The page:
Kim Loy Wong - Master Steelpan Tuner, author, performing artist and Innovator
A fortuitous interaction with folk music icon Pete Seeger (famous folk singer/banjo player)—who was on a visit to Trinidad in the mid-1950s (1956)—is what led to Kim Loy Wong eventually and initially taking up residence in New York in the United States. Seeger had gotten to know of the new musical innovation - Pan - and traveled to Trinidad in search of someone who could provide him with some of the instruments. Seeger was interested in the distinctive music style because he saw it had a potential for helping ‘ghetto’ kids.
Says Kim Loy Wong: “I was walking down the street one day in Trinidad with some drums. This man [Seeger] then came up and asked me if I’d show him how to make them. So I took him to my backyard and he made a movie of me working on a drum.” And about that resultant movie/short film: “Music From Oil Drums” was a 16mm, 15 minutes, black & white entitled by Peter and his brother Toshi Seeger. It is a detailed documentation of steeldrums, including scenes on how they are made, tuned, played etc. - of special value to school groups, and others interested in making and playing the instruments. It also holds interest for folklore enthusiasts, musicologists, anthropologists, and general audiences. Subsequently in 1958 the film won the “Chris” award for excellence of Production, Information and Education; it was also nominated for the EFLA (Educational Film Library Association) award, 1959.
But before those accolades of this film featuring Kim Loy Wong at work which were then still to come - Seeger had proceeded to make arrangements for Wong to build the instruments and ship them to the U.S.A. so Seeger could put them to use, both musically and as a recreational tool for youngsters. Wong had earned himself a ticket out of Port-of-Spain, Trinidad where he had been leader of the Highlanders Steel Orchestra. Earlier, he and Rudy King had been colleagues in a teenage band, before King migrated.
Upon arrival in the United States, Kim Loy Wong's initial commitment was to a facility for youngsters in Kingston, New York, where the learning of the steel pan instruments became part of the school’s routine. One of the highlights of that stint in Kingston was the band being taken to entertain Eleanor Roosevelt at the Roosevelt estate. Later in 1960, Wong would be engaged by University Settlement on Manhattan’s Lower East Side, again directing his efforts in the art of pan playing to neighborhood youngsters.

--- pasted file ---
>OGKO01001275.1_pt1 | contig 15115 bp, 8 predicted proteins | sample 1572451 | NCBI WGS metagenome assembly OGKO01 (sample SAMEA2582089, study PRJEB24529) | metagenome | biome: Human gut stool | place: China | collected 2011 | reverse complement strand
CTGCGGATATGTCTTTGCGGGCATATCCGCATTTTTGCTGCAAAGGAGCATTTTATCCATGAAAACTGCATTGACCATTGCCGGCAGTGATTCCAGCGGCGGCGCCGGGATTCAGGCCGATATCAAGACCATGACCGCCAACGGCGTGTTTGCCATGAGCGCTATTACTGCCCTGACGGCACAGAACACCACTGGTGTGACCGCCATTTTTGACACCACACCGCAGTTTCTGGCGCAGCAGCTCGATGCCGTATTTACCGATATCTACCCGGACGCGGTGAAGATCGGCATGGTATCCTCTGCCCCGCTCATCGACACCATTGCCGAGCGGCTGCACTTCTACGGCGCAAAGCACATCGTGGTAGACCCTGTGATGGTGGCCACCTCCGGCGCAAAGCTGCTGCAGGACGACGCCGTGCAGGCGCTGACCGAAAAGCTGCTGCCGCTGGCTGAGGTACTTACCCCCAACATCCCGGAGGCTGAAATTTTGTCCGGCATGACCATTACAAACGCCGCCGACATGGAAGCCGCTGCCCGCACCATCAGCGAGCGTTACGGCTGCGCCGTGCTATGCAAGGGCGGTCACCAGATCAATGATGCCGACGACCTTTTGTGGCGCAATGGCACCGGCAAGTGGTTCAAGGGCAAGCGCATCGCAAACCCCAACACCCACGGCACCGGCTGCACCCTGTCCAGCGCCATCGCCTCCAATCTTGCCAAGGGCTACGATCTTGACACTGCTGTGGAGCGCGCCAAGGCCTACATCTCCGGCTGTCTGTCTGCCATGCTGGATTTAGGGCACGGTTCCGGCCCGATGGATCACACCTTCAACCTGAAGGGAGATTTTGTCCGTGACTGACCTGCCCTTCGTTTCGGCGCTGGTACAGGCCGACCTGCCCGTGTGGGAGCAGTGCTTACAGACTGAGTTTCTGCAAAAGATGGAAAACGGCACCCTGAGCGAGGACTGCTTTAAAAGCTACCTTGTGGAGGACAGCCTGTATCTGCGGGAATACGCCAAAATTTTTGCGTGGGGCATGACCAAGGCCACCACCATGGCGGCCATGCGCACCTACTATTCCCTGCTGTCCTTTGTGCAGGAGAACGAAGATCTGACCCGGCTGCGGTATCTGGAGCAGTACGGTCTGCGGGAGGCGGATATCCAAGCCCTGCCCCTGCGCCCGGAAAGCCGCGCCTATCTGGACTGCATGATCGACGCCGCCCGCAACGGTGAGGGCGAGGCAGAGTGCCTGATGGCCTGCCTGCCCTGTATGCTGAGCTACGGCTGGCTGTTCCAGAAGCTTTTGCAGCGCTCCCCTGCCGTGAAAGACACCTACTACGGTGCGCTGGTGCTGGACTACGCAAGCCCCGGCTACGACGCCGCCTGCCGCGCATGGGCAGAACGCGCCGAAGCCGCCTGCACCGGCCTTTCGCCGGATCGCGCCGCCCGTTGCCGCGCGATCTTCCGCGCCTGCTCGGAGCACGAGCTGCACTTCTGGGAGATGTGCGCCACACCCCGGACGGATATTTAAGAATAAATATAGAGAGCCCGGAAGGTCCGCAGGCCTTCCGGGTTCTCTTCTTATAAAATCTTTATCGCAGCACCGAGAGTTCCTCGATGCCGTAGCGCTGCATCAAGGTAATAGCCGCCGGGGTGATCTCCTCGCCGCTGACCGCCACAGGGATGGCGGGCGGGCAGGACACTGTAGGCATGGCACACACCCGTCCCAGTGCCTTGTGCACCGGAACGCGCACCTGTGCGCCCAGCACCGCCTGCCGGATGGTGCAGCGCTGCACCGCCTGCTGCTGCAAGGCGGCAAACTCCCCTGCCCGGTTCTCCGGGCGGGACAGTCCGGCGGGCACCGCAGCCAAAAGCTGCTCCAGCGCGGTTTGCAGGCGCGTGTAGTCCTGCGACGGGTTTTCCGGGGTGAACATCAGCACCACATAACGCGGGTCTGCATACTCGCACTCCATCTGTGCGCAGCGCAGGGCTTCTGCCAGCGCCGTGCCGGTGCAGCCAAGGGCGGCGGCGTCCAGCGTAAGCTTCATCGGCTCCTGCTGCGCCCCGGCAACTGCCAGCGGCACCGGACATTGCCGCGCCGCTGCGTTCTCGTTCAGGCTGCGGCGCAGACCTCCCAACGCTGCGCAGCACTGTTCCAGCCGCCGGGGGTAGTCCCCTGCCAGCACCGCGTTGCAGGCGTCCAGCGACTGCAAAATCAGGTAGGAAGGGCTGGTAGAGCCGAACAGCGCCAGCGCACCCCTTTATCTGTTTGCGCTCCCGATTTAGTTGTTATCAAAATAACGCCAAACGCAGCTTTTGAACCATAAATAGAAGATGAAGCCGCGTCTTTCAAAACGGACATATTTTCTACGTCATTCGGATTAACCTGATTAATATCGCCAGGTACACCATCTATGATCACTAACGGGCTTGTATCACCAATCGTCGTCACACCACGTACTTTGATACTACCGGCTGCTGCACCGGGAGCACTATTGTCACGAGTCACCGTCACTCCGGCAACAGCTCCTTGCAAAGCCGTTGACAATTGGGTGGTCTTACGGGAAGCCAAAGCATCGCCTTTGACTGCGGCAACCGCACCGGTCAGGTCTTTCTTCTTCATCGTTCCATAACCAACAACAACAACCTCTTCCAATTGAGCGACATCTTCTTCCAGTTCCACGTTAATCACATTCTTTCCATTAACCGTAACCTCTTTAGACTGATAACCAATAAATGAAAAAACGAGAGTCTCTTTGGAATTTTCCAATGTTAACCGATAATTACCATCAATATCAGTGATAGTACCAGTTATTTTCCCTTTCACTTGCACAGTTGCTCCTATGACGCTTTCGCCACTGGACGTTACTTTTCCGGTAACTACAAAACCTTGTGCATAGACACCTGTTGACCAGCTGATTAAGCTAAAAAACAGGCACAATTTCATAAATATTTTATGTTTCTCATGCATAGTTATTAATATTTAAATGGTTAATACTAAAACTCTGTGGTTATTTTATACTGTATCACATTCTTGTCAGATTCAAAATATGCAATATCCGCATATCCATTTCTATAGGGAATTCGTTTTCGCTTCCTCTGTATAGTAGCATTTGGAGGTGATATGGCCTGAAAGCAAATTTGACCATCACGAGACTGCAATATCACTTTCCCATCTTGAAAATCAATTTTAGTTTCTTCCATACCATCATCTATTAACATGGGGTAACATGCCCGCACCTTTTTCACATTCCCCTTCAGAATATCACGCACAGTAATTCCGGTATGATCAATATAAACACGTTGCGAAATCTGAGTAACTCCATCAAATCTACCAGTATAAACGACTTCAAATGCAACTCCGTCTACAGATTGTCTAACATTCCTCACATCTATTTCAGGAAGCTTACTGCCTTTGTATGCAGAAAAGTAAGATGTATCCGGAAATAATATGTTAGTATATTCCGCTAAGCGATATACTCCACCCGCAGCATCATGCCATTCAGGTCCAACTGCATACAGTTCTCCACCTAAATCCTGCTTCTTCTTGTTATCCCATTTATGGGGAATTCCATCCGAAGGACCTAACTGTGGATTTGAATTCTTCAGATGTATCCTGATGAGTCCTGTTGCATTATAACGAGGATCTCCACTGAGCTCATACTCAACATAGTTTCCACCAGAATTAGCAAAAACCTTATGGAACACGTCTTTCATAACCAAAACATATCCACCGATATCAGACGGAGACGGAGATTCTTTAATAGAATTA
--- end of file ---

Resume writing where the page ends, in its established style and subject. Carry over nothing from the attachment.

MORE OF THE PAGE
The ties with Seeger having remained strong, Wong played an influential role when the New York City Board of Education was convinced to bring the new art form to more kids in the school system, ranging from 5 years old to late teens, as after-school activity. Institutions included the Henry Street Settlement, Educational Alliance on South Broadway, Leak & Watts in Yonkers, Dr. White Centre in Brooklyn, Graham School in Yonkers and Children’s Village. W.I.T.I. Graham School and Children’s Village are two of the schools that survived the Government cutbacks in the late 70s and remained successfully in operation in later years. According to Wong, social worker Murray Narell's sons Andy and Jeff Narell were also students at one point.
Kim Loy Wong relocated to San Antonio, Texas 1980, again passing on his knowledge of the steel pan culture in a youth program there. He also put together a band which became quite popular in the region. Wong’s services as a tuner continued to be requested in New York, Boston and elsewhere.